Raise Your Hand to Support Rare Disease Research and Education
Lundbeck and NORD kick off 5^thannual fundraiser in support of Rare Disease
Day on February 28
DEERFIELD, Ill. -- February 3, 2014
Today, Lundbeck and the National Organization for Rare Disorders (NORD)
announced the fifth annual Raise Your Hand to Fight Rare Diseases campaign in
support of Rare Disease Day, a worldwide observance on February 28 to increase
awareness of rare diseases. When an individual clicks the Raise Your Hand icon
posted on NORD’s Rare Disease Day website (http://rarediseaseday.us/),
Lundbeck will make an unrestricted donation to NORD’s research grant fund.
Since the launch of the campaign in 2010, more than 40,000 clicks have been
generated in support of rare disease research. In recognition of the fifth
anniversary of the campaign, Lundbeck is calling on the public to help reach a
total of 50,000 clicks.
“This year, the theme of Rare Disease Day is Join Together for Better Care,”
said Peter L. Saltonstall, NORD president and CEO. “We are celebrating all of
the individuals and organizations who come together to support the rare
disease community, as well as the advancements in medical research and policy
developments that are building hope in this community. Lundbeck’s
contributions over the past four years have helped NORD support promising
research to improve the lives of those affected by rare diseases.”
Nearly 1 in 10 Americans are living with rare diseases.^1 Through independent
research and collaboration, Lundbeck is committed to bringing innovative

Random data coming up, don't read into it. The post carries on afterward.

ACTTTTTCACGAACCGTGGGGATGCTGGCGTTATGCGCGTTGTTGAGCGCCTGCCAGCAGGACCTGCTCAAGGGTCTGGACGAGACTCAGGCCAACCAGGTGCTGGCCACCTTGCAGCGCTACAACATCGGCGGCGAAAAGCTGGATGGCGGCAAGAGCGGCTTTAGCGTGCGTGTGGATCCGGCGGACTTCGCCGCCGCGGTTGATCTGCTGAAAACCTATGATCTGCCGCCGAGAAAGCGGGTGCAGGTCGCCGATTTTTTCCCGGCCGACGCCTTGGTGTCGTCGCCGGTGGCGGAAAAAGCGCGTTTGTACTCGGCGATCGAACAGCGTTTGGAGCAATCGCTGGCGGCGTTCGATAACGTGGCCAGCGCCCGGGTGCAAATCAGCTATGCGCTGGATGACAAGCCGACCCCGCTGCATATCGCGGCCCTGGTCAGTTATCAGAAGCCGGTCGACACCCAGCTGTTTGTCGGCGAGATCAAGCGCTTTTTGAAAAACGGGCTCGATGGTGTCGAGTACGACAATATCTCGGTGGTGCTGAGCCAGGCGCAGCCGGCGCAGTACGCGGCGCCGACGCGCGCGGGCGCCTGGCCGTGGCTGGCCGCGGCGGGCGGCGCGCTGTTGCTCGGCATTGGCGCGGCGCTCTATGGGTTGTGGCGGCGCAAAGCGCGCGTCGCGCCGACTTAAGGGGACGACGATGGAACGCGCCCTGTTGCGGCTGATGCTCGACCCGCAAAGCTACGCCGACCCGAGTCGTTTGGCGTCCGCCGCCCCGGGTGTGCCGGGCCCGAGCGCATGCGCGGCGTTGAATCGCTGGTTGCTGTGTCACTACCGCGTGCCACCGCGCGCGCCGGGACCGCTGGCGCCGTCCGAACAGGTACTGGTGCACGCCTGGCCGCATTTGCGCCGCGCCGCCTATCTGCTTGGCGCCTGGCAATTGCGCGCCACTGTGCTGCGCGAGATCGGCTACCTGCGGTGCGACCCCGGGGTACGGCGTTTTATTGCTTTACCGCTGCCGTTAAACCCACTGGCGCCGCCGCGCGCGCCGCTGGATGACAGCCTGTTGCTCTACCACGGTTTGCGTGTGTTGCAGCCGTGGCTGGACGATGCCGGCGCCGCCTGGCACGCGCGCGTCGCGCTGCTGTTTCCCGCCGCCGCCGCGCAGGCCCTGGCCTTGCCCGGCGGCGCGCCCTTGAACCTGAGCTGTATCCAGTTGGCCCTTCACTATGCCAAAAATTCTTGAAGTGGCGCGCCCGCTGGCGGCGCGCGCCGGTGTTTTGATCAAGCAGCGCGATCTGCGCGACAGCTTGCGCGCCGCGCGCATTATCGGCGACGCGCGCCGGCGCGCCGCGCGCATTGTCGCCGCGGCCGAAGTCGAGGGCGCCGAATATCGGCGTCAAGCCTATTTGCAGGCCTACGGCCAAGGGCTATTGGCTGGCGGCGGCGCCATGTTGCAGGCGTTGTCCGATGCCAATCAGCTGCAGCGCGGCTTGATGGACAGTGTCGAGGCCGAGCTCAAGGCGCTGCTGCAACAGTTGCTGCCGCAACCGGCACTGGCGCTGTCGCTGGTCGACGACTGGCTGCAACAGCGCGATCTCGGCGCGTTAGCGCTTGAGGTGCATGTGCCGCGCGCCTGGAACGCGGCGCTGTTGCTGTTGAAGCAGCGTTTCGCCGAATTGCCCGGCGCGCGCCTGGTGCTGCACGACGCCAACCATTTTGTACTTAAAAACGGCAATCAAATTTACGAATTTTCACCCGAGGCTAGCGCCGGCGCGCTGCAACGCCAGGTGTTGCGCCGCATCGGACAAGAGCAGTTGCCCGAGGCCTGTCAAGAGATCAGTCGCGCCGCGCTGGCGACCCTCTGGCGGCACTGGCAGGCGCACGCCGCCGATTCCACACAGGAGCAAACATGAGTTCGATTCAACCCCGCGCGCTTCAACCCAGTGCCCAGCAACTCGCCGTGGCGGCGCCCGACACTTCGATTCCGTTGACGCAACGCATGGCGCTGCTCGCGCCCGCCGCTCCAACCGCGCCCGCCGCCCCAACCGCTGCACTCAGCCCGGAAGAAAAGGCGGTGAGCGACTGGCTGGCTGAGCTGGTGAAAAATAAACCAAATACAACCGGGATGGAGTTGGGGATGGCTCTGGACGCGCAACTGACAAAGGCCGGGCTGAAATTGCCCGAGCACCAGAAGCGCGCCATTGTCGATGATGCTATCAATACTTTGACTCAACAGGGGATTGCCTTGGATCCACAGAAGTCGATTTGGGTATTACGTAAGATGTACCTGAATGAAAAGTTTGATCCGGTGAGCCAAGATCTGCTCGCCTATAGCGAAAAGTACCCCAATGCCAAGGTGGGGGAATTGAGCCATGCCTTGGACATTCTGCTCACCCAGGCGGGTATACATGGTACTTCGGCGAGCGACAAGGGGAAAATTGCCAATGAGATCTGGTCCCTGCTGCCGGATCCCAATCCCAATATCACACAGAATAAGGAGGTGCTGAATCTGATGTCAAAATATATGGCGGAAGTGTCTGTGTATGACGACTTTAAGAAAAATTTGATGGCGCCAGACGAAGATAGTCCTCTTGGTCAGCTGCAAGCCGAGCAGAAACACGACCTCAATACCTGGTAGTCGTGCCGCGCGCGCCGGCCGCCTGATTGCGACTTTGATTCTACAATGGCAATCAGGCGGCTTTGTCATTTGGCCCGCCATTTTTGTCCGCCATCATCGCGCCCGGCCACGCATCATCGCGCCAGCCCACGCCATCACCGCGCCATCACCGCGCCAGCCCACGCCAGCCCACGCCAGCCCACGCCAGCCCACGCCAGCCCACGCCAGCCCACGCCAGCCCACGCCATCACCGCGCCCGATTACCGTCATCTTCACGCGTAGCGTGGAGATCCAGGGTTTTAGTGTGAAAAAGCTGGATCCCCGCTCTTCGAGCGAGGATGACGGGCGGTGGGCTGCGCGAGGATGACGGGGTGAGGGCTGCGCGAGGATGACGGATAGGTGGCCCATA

therapies to the rare disease community as part of the company’s larger focus
on brain disorders. In addition to making several therapies for rare diseases
available to people in the U.S., Lundbeck has an orphan epilepsy medication in
late-stage development and earlier stage research programs evaluating
compounds that could address other orphan brain disorders. In addition,
through the Huntington’s disease Research Initiative, Lundbeck collaborated
with the University of Massachusetts to develop therapies for the management
of Huntington’s disease, a challenging rare disease that affects about 30,000
“Lundbeck’s work in the rare disease community has given us a deep
understanding of those who confront the challenges of these diseases every
day, often without the resources and support afforded to more common
diseases,” said Staffan Schüberg, president of Lundbeck in the U.S. “On Rare
Disease Day we are reminded that rare diseases have a significant impact on
not only the individual patients, but their families and society as a whole.”
Last year, Lundbeck’s donation to NORD’s research fund helped initiate studies
of two rare disorders:
*Two research projects for Dubowitz syndrome, a rare childhood disorder for
which less than 200 cases have been documented in literature.^3 This
autosomal recessive disorder is characterized by microcephaly, short
stature, abnormal faces, and mild to severe mental retardation.^3 The
Lundbeck grant will be shared by two researchers: Zhiyuan Shen, MD, PhD
Department of Radiation Oncology Rutgers Cancer Institute of New Jersey
for the identification of the genetic defects in Dubowitz Syndrome and A.
Micheil Innes, MD, FRCPC Department of Medical Genetics Faculty of
Medicine, University of Calgary, Canada to establish a framework to
facilitate phenotypic delineation and gene identification in Dubowitz
*One research project for Primary Lateral Sclerosis (PLS), a rare,
neuromuscular disorder that is characterized by painless but progressive
weakness and stiffness of the muscles and legs.^4 The Lundbeck grant was
awarded to Catherine Lomen-Hoerth, MD, Department of Neurology, University
of California, San Francisco, to study the efficacy of intrathecal
baclofen for spasticity of Primary Lateral Sclerosis.
For information on other rare disease studies being funded by NORD’s general
research fund, visit
About Rare Diseases
There are approximately 7,000 rare diseases or conditions affecting an
estimated 30 million Americans,^1 though the number of individuals confronting
any one of these disorders can be quite small. In the United States, rare
diseases, also referred to as "orphan conditions," are generally defined as